Budget comment: Lifetime Isa
Comment from Adrian Walker, Retirement Planning Expert at Old Mutual Wealth.
“The Lifetime Isa is a gimmick that will only appeal to younger savers looking for help getting on the housing ladder. Very few people will use a Lifetime Isa to save for old-age and pensions are still the best retirement savings vehicle.
“The £1 bonus for every £4 is parity with the basic rate relief you currently receive on a pension, but crucially without employer contributions. Younger savers will also have to place faith in future governments not to renege on the promise of a bonus at age 60.
“The link with retirement savings indicated in George Osborne’s Budget speech is not reflected in the detail of the policy proposal. Of greater concern is whether the Lifetime Isa is a precursor to either a 20pc flat rate of pension tax relief or the pension-Isa.
“If government finances deteriorate further, the Chancellor may be tempted to extend its reach, allowing Government to slash pension tax relief or benefit from income tax on pension contributions upfront. It could be a prototype for the pension system of the future.”
Budget comment: Chancellor delivers another blow to buy to let
Section 1.171 of the Budget states that: “From 6 April 2016, the higher rate of Capital Gains Tax (CGT) will be reduced from 28% to 20%, and the basic rate will be reduced from 18% to 10%. There will be an 8 percentage point surcharge on these new rates for carried interest and for gains on residential property. This will ensure that CGT provides an incentive to invest in companies over property.”
Section 1.126 states: ‘…there will be no exemption from the higher rates (from stamp duty) for significant investors, and the higher rates will apply equally to purchases by individuals and corporate investors.
Comment from Rachael Griffin, financial planning expert:
“The Chancellor has today delivered another dent in the appeal of buy-to-let. A carve-out for second homes means that capital gains on buy-to-let will still be taxed at 28%. This latest blow sees the Chancellor make other forms of investment more attractive, in a hope it will ‘provide an incentive to invest in companies over property’.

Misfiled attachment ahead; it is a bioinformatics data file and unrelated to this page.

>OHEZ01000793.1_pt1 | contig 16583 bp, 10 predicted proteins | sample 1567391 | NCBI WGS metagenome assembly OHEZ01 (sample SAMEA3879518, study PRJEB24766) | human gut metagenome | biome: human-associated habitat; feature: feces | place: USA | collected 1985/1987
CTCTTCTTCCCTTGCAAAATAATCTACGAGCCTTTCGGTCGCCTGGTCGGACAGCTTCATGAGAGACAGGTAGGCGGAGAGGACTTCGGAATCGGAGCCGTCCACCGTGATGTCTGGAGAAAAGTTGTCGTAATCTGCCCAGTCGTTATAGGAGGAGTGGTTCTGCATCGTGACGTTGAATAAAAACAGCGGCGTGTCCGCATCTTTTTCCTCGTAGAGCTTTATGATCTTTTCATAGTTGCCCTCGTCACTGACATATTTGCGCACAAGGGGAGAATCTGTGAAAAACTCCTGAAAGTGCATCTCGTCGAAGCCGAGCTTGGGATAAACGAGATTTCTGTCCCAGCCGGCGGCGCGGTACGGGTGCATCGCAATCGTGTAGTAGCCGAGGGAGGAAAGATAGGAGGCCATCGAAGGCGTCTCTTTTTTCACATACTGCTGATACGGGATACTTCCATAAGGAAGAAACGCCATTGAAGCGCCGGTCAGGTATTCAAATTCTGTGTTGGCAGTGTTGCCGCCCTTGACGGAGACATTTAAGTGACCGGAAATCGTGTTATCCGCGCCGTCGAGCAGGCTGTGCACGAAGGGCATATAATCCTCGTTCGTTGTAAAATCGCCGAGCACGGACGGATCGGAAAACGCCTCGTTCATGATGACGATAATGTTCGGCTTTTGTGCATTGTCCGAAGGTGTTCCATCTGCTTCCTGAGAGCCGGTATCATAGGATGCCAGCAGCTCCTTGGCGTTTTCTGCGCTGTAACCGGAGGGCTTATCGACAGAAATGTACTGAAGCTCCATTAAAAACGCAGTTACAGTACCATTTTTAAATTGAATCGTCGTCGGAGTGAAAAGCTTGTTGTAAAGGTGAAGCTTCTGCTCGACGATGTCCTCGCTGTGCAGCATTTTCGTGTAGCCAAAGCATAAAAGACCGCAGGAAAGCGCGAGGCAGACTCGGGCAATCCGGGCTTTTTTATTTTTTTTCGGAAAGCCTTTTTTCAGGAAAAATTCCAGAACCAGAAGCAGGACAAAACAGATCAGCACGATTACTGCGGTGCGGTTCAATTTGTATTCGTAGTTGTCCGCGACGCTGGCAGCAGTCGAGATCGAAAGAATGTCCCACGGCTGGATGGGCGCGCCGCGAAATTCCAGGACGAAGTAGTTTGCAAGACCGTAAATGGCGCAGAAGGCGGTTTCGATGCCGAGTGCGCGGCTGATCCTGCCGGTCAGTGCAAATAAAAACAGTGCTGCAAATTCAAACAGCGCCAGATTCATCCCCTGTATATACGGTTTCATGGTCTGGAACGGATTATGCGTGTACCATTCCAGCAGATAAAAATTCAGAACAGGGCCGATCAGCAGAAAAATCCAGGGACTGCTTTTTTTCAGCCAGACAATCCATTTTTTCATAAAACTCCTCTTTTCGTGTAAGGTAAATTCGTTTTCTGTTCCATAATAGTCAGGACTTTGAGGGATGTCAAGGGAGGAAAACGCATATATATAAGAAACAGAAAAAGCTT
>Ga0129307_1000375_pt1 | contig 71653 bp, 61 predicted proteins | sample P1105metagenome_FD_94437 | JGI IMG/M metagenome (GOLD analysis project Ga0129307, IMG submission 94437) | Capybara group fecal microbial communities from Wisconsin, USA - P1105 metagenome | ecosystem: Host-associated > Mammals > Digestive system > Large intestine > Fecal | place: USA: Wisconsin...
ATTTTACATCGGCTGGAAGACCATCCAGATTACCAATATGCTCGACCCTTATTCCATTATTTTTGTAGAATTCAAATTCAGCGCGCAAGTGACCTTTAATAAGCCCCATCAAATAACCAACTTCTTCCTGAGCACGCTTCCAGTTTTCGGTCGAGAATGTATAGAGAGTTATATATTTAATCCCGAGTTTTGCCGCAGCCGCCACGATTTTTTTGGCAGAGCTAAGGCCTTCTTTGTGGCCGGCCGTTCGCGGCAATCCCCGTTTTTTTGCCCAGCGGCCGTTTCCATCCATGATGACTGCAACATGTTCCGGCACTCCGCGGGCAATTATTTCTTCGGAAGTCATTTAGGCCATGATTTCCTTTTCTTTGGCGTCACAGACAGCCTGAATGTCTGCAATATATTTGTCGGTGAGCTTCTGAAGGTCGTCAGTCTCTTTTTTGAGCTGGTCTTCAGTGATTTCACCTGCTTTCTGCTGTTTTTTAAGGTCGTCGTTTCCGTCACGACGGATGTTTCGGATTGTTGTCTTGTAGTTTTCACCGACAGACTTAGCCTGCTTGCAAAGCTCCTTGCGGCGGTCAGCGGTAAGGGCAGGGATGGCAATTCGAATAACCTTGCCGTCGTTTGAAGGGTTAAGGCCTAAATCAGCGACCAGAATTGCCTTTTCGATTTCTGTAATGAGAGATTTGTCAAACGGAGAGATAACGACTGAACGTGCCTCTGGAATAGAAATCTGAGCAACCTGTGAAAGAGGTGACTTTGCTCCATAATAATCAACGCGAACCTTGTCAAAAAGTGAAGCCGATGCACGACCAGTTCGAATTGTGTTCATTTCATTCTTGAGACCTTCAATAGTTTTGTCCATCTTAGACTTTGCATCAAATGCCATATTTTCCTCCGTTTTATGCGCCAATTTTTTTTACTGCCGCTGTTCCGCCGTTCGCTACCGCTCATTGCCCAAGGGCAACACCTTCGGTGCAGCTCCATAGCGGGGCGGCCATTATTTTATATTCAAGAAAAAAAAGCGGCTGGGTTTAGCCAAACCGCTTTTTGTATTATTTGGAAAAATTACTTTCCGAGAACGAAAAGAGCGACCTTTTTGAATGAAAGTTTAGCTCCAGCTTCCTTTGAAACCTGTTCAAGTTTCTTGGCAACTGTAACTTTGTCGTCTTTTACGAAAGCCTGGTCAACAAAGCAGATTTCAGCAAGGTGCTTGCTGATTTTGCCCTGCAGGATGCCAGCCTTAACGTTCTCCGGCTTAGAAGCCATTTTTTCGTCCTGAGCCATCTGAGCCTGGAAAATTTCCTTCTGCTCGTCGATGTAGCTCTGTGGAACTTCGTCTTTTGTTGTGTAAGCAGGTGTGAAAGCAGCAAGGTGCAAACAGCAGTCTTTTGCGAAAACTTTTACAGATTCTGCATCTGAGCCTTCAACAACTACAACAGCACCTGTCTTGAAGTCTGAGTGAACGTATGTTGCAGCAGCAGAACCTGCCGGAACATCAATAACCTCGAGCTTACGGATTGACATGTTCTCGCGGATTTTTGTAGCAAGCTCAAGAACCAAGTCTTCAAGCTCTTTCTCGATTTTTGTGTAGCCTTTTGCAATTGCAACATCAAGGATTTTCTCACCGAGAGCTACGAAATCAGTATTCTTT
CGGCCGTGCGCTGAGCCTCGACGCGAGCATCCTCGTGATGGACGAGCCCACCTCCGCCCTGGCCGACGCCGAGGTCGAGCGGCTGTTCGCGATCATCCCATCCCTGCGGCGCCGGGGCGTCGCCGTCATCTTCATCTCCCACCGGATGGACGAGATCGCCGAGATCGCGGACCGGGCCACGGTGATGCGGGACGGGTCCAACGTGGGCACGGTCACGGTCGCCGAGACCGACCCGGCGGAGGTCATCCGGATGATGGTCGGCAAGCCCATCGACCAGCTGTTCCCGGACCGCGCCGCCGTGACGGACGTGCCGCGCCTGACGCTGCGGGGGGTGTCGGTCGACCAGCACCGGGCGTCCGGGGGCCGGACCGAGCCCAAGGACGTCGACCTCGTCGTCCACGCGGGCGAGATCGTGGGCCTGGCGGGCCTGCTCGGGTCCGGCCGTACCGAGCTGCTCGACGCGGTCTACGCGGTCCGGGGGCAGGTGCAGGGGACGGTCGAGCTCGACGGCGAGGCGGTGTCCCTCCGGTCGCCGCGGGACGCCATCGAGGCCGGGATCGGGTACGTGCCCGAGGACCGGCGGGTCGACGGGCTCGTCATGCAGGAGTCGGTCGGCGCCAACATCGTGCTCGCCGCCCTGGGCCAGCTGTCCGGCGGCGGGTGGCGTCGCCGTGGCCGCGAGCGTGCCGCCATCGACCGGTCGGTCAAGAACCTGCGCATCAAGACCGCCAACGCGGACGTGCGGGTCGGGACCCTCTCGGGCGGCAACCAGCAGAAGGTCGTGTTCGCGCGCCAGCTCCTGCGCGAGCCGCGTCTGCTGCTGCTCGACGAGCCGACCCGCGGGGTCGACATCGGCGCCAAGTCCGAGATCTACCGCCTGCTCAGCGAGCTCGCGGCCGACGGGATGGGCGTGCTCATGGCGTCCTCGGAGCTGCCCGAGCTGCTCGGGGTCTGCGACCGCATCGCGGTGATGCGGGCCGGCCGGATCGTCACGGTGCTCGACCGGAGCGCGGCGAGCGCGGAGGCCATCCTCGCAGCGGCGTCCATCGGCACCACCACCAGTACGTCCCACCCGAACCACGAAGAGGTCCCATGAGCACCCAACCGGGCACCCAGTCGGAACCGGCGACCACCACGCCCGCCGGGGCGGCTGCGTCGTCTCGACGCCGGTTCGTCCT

“Today’s Budget also targets property investors with larger investment portfolios and corporate investors, bringing the rules in line with those that apply to small landlords. While there is little detail on the proposals at this stage, it suggests the Government will clamp down on investors hoping to get around the additional stamp duty charges.
“There is some good news for those that buy a new house before they can sell their existing home, however. Those people may have to pay additional stamp duty as they will temporarily own more than one home. But individuals caught in this situation with now have three years to recover overpaid tax.
“The change in CGT rates could also lead to a rise in the popularity of growth stocks over income stock. The surprise cut in CGT dramatically widens the gap between CGT and income tax rates. We could now see many people reconsider the investments they are holding, with many being lured toward growth stocks, which pay little income, but could grow in value.”
Budget comment: tax boost could help kick start savings
Comment from Rachael Griffin, financial planning expert at Old Mutual Wealth:
“Increases in the personal allowance will benefit all workers, while raising the 40p income tax threshold will be seen as a tax boost for middle-England.
“The resulting jump in take home pay will be welcome but it is important to remember this need not be seen as a reason to go out and spend the extra money in your pay packet.
“Much more work needs to be done to stimulate a positive savings culture in the UK. Today’s increase to the annual ISA allowance, the £1000 personal savings allowance and the recently unveiled help to save and lifetime Isa vehicles are designed to encourage long term saving.
“Thinking about taking some of the income tax savings from today’s Budget and investing in a long-term savings vehicle would be a smart move for the large number of UK households without significant rainy day savings.”